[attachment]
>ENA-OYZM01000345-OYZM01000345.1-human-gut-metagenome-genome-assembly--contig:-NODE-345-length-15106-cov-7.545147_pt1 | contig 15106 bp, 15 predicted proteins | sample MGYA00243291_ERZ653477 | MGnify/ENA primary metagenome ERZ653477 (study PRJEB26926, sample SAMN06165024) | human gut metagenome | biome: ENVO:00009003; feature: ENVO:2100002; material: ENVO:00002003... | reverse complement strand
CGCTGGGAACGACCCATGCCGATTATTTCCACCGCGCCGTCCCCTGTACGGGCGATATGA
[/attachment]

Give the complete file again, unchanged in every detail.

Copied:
>ENA-OYZM01000345-OYZM01000345.1-human-gut-metagenome-genome-assembly--contig:-NODE-345-length-15106-cov-7.545147_pt1 | contig 15106 bp, 15 predicted proteins | sample MGYA00243291_ERZ653477 | MGnify/ENA primary metagenome ERZ653477 (study PRJEB26926, sample SAMN06165024) | human gut metagenome | biome: ENVO:00009003; feature: ENVO:2100002; material: ENVO:00002003... | reverse complement strand
CGCTGGGAACGACCCATGCCGATTATTTCCACCGCGCCGTCCCCTGTACGGGCGATATGA